Twelve Gen-X Republicans Who Will Have Some Explaining To Do Sometime Soon

By Tom Prezelski
Re-posted from Rum, Romanism and Rebellion

Dirty_Dozen
The worst day of my six years in the legislature was also the last day of my last session: June 27, 2008.

This was the day that the Senate passed SCR 1042, which referred to the ballot a constitutional amendment banning same-sex marriage. The change was unnecessary and strictly political. Arizona law already forbade such marriages, so the referendum ultimately had little practical effect other than to poison the public dialogue to advance the agenda of some sick and cynical people.

I could go on for a while about the ugliness that led up to 1042′s passage, like the promises that leadership and rank-and-file Republicans broke with the legislation’s opponents so that the bill could advance, the bizarre glee of the measure’s supporters (this did not include lobbyist Cathi Herrod, who continually bore her permanently sour countenance as she watched from her command post in the gallery), and the overall bigotry behind the whole thing. Suffice it to say, supporters of the bill went through a lot of trouble to get this passed. One could admire the parliamentary skill at play here if only it was about something useful like fixing potholes or building a hospital.

The bill got the votes of every single Republican present save two: Representatives Jennifer Burns and Pete Hershberger, both of Tucson. Burns had already announced that she was not running for reelection. Hershberger went on to lose a Republican Senate primary to the famously grumpy Al Melvin. If this issue was a factor, it was only one of many as Melvin had beaten another well-regarded moderate Republican in a primary for the same seat 2 years before. Based on my subsequent conversations with him, I think I can safely say that Pete has few if any regrets about any of this.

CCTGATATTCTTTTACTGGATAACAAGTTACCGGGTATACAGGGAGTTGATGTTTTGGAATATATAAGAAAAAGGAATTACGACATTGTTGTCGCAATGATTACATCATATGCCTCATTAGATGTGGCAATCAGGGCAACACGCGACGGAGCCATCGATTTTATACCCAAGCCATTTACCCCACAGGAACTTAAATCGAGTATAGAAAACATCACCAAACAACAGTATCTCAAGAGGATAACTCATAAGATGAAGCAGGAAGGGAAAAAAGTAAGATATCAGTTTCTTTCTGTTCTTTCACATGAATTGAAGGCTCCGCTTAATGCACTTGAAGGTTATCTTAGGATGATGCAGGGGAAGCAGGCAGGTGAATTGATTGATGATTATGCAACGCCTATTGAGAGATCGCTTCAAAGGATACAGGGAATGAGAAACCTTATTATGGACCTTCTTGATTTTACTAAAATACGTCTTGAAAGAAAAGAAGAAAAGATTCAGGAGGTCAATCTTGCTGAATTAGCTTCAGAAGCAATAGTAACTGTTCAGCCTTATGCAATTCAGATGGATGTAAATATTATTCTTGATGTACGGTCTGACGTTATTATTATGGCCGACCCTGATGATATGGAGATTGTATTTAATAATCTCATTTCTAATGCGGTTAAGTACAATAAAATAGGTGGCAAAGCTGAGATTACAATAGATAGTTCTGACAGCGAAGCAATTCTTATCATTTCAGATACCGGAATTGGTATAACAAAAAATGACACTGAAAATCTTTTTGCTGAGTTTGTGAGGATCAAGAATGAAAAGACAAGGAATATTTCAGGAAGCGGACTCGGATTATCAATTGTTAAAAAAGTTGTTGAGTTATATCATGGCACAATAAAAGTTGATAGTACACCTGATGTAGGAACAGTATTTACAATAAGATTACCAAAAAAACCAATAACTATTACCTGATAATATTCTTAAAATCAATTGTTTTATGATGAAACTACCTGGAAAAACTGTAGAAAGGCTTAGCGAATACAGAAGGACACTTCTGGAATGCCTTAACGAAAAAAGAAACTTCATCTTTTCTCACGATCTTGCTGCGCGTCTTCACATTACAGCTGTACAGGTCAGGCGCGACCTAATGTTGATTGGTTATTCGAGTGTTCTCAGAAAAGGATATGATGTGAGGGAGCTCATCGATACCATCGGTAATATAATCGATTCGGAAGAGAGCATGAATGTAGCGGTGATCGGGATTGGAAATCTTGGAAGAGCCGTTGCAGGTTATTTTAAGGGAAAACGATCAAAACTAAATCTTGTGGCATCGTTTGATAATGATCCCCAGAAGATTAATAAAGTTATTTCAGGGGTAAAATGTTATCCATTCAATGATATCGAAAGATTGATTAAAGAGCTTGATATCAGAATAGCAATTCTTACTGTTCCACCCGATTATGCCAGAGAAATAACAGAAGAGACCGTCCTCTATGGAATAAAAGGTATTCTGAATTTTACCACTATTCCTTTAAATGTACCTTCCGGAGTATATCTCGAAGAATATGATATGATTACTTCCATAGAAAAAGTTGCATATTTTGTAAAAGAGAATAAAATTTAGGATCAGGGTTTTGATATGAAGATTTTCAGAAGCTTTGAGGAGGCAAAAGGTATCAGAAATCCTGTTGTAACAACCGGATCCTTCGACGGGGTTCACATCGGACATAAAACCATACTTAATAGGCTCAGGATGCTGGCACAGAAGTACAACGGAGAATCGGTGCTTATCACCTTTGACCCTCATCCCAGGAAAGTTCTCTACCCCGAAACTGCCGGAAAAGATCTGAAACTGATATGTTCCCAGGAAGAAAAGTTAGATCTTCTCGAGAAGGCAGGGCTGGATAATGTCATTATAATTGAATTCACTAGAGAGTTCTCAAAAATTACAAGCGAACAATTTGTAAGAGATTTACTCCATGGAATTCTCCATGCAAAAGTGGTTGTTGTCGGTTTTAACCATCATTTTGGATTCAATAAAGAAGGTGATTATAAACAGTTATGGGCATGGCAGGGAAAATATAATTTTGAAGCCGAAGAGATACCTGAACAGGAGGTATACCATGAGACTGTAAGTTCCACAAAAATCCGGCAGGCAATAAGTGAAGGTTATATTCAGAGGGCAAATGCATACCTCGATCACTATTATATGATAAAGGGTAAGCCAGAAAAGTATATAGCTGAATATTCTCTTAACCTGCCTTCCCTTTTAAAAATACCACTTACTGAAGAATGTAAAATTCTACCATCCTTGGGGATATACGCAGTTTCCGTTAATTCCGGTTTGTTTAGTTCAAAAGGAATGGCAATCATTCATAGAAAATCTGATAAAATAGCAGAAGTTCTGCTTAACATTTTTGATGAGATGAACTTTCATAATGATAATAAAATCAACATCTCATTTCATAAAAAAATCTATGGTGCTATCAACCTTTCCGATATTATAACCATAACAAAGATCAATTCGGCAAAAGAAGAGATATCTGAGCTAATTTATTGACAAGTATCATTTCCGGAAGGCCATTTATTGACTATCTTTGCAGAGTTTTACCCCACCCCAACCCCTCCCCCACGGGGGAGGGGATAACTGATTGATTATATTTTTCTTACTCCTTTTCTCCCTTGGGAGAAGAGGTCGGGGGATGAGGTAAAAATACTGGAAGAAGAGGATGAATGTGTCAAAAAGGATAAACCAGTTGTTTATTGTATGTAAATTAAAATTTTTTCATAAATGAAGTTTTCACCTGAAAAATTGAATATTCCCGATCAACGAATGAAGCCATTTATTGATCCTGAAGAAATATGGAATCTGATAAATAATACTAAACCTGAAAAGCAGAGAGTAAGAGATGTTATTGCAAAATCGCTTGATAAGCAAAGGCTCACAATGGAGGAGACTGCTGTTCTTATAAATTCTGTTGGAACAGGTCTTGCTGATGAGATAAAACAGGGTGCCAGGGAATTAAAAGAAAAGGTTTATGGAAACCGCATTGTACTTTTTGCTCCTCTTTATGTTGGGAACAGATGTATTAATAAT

It would be easy to dismiss the passage of this as the act of a bunch of frightened old people who were intimidated by a modern world that they no longer understood were it not for the fact that twelve legislators under the age of 40, all Republicans, three in the Senate and nine in the House, enough to change the final outcome, were among those who voted for this. In other words, people who should have had an eye to the future rather than the past supported this even though they knew better.

At the time, I remember saying that the folks under 40 who voted for 1042 were all going to live to feel foolish about their vote. Society was moving in the opposite direction, and the future would not look kindly upon those who stood in the way of progress. We were people who all grew up around folks of our parents and grandparents’ generation who lived through the days of legal segregation. We would hear the lame excuses of older people who told us that while they all knew that the way that African-Americans were treated was wrong, they just had to go along with it in the name of expedience. As usual, evil triumphed because so many ostensibly good people found excuses to do nothing. The fact that the older generation was still (and is still) making excuses many years later indicates that they were embarrassed by their part in allowing it to continue.